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How to convince a parent to go to assisted living

My father does not believe he has a memory problem and refuses to leave his home. How do I get him into AL? My father is 72 yrs. and his girlfriend (they graduated HS together) is his primary caregiver. She is exhausted and I travel 3-4 days a week. He does not believe he has a memory problem and refuses to even consider Assisted Living or someone coming to his home. His girlfriend has her own home and is also missing seeing her family. How do I get my father into AL? I have POA and medical POA. He is also diabetic and cannot administer his insulin by himself, however, he is still "high functioning". My father gets angry if anyone tries to talk to him and even suggest he needs additional care.
Status: Open    Feb 18, 2015 - 01:43 PM

Relationships, Senior Living Communities

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4 answers

APFM Staff Answers

Feb 20, 2015 - 12:54 PM

Wendy, this is certainly a challenging situation and is made even more difficult when we understand the POA only gives you authority to enact what dad Wants ! You still cannot place him against his will.
If necessary you would have to work with a lawyer to petition for guardianship.

To do this, you will need proof from a medical professional who can verify dad is no longer mentally capable of making his own decisions. If the state declare him mentally incompetent, they will appoint a guardian (which can be a family member) to take over and make decisions for him, including placing him in secured memory care. Each decision with then have to go through the court to protect dad and to protect you should anyone challenge your decisions.

Short of the legal process, you may want to find and then work directly with a memory care assisted living community that can support you in finding ways to convince dad this is in his best interest. They are professionals with tremendous experience in working with helping seniors move in.


Aug 31, 2015 - 03:53 PM

I am sure your dad is very panicked at the thought of leaving his home. Remember that this represents a huge change and role reversal in your relationship; you are becoming his parent and providing the care for him. Of course he is going to rebel.

The number one goal of elder care is to TRY to keep someone in their own home for as long as possible. Bring resources to them before you try to get them to the resources. Suggestion: stop talking about removing him, instead talk up having someone come in. "Just someone to help with the cleaning", "This is a nurse who is going to help you with your medications" Remind and reinforce that you are doing all this because you love him. (removal to AL can seem like a punishment)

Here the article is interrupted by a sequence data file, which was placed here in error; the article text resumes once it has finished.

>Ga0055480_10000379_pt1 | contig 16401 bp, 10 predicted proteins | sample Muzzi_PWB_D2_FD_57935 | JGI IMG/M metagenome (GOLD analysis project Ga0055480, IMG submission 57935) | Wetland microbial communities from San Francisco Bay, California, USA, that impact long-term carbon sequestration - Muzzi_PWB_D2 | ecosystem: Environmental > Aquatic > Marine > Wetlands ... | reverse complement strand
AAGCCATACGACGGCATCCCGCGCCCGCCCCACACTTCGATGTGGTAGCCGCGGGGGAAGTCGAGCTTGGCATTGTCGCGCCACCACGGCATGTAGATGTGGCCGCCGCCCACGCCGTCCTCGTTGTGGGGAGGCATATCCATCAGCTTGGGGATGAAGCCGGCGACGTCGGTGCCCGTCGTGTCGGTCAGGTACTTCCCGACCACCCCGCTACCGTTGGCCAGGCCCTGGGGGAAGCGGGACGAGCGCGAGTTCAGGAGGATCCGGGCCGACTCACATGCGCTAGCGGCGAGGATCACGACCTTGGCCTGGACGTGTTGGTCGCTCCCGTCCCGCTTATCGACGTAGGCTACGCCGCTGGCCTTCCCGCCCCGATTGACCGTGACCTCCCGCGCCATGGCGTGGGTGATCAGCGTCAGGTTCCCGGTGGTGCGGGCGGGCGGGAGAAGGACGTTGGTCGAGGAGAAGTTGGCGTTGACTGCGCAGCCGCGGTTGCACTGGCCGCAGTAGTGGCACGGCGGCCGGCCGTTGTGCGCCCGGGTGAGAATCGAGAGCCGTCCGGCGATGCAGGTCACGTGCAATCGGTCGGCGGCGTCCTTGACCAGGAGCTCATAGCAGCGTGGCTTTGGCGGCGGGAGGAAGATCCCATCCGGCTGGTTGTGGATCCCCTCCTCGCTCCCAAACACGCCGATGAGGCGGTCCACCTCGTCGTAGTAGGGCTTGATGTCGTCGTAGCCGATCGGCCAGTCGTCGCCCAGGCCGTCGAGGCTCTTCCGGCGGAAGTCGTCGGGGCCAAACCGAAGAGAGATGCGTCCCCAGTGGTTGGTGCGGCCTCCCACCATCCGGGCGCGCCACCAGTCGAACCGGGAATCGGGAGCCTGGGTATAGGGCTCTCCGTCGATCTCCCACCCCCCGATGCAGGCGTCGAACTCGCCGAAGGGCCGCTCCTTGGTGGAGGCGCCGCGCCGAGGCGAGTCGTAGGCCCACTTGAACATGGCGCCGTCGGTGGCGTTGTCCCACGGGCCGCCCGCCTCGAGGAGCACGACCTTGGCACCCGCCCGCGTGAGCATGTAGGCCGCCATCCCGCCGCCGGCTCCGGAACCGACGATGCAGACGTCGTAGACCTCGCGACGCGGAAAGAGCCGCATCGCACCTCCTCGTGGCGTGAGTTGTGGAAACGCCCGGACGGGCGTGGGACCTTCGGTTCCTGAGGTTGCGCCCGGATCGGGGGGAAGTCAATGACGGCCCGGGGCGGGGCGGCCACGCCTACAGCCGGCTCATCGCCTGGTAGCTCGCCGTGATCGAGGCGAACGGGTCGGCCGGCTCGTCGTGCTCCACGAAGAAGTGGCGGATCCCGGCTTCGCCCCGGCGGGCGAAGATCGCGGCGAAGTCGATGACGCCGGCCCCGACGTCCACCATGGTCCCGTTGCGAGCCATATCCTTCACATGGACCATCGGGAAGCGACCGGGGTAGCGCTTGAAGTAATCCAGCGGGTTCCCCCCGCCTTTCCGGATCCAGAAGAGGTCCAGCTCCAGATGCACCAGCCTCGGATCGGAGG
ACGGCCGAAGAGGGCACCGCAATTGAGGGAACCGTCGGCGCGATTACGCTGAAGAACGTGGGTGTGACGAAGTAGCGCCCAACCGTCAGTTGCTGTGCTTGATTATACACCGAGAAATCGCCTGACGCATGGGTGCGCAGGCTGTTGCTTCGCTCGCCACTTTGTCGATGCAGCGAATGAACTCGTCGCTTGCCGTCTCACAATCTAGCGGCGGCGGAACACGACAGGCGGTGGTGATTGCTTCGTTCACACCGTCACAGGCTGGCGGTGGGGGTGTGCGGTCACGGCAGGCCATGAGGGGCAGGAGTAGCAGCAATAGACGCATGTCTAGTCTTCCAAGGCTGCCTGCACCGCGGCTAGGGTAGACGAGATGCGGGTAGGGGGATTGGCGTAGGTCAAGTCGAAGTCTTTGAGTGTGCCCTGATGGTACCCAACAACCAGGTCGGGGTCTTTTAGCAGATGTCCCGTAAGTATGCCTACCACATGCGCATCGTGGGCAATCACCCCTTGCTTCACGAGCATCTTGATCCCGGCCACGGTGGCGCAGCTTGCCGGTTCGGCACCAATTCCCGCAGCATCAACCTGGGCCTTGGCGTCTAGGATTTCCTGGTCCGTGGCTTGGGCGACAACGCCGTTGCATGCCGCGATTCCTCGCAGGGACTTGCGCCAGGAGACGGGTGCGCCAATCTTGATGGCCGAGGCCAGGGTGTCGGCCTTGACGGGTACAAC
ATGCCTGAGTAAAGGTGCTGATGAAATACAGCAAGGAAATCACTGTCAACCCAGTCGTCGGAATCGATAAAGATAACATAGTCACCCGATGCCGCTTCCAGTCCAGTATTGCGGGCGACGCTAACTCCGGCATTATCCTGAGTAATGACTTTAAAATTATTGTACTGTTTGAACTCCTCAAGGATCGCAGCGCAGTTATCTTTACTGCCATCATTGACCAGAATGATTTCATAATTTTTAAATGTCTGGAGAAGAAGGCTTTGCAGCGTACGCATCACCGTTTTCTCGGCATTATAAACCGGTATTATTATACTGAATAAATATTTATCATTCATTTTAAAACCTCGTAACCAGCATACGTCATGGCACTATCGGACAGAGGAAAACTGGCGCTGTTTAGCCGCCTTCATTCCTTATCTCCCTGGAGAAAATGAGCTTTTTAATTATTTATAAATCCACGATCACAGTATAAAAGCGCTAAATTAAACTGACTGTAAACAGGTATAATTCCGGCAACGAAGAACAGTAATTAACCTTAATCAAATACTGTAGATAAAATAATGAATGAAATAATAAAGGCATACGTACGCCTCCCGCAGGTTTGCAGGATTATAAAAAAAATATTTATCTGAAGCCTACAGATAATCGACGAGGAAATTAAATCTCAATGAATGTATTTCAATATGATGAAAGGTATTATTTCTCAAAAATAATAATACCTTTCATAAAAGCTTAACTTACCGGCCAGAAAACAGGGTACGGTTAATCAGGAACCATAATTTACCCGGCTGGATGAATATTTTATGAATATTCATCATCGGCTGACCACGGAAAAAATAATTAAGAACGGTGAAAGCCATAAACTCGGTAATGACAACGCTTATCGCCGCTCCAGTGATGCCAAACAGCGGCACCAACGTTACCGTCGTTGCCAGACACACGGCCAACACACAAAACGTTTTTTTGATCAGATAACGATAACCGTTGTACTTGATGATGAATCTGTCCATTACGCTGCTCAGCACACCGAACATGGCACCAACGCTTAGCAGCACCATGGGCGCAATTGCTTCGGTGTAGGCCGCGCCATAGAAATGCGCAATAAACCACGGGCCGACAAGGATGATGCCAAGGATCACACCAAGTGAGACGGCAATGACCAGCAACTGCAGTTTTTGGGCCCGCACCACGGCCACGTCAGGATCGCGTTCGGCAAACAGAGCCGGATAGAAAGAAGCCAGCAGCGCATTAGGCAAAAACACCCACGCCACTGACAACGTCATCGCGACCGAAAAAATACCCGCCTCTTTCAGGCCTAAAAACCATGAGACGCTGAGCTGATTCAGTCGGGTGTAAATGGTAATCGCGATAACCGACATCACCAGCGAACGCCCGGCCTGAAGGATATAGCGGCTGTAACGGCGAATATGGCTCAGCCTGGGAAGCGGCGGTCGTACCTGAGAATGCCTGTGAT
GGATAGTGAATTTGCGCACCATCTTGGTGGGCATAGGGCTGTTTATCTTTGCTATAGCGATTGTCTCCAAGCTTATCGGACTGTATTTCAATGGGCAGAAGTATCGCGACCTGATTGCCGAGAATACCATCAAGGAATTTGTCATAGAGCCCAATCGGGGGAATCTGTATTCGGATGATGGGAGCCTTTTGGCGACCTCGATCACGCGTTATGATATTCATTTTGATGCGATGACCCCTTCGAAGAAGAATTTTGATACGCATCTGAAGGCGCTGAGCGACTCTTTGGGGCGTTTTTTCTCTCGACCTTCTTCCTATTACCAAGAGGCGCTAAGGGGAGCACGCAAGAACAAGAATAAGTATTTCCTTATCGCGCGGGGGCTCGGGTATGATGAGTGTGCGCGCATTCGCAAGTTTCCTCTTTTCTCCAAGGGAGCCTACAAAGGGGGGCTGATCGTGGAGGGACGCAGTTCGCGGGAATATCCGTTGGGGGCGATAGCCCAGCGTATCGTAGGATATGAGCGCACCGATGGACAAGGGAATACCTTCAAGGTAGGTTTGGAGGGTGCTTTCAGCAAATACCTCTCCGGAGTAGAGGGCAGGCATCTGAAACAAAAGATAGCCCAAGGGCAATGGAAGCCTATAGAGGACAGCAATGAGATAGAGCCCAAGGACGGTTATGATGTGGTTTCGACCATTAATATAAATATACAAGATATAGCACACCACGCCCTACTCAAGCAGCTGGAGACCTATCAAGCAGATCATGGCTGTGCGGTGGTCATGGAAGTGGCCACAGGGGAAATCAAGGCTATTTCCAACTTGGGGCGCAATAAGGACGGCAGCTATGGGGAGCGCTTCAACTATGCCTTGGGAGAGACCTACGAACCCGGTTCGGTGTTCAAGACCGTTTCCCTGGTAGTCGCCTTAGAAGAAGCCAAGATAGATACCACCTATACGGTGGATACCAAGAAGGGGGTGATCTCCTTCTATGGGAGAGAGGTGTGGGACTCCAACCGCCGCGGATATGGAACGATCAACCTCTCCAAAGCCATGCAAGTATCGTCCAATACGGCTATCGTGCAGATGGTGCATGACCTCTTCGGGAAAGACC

Because his memory is off you can also go ahead and hire a part time aide and then just tell him that he agreed to allow her in and that he forgot the agreement. If all this fails (and he is unsafe in his own home) you can say that if he doesnt let someone in to help THEN (and only then) you will be forced to place him (usng the legal procedure outlined above)
When dealing with the eldery carrots always beat sticks, and theraputic fibs are marvelous tools.

Dec 06, 2015 - 09:29 PM

My mother understands that she has a memory problem, and insists that she is doing everything correctly. She is fairly lucid most of the time, so I don't think that medically fibbing to her is an option.
She as amassed a horde of cats (18? 20? Fortunately, only 5 "live" in the house--they are indoor/outdoor, the rest are feral) and that might be the only reason that she insists that she stay in the house--she moved into it out of desparation and she has only been there for 4 years.

Her insistance is puzzling as she has no real connection to this house and constantly berates it.

She wants to be a part of EVERY decision, yet when asked to participate in the discussions, she says that she is not ready yet. At what point, as DPOA, do I get to say, " it does't matter if you're ready, this is happening"? It's not a card that I play lightly, or really even want to play, but I'm also not interested in her hurting herself or anyone else.


May 20, 2016 - 12:54 AM

If a very difficult situation. But I think sit with him and talk to him calmly and say that you are going for work out of the town for few days so he have to stay in assisted living and also tell him that if don't like it you will not force him. But convence him to just give it a try.


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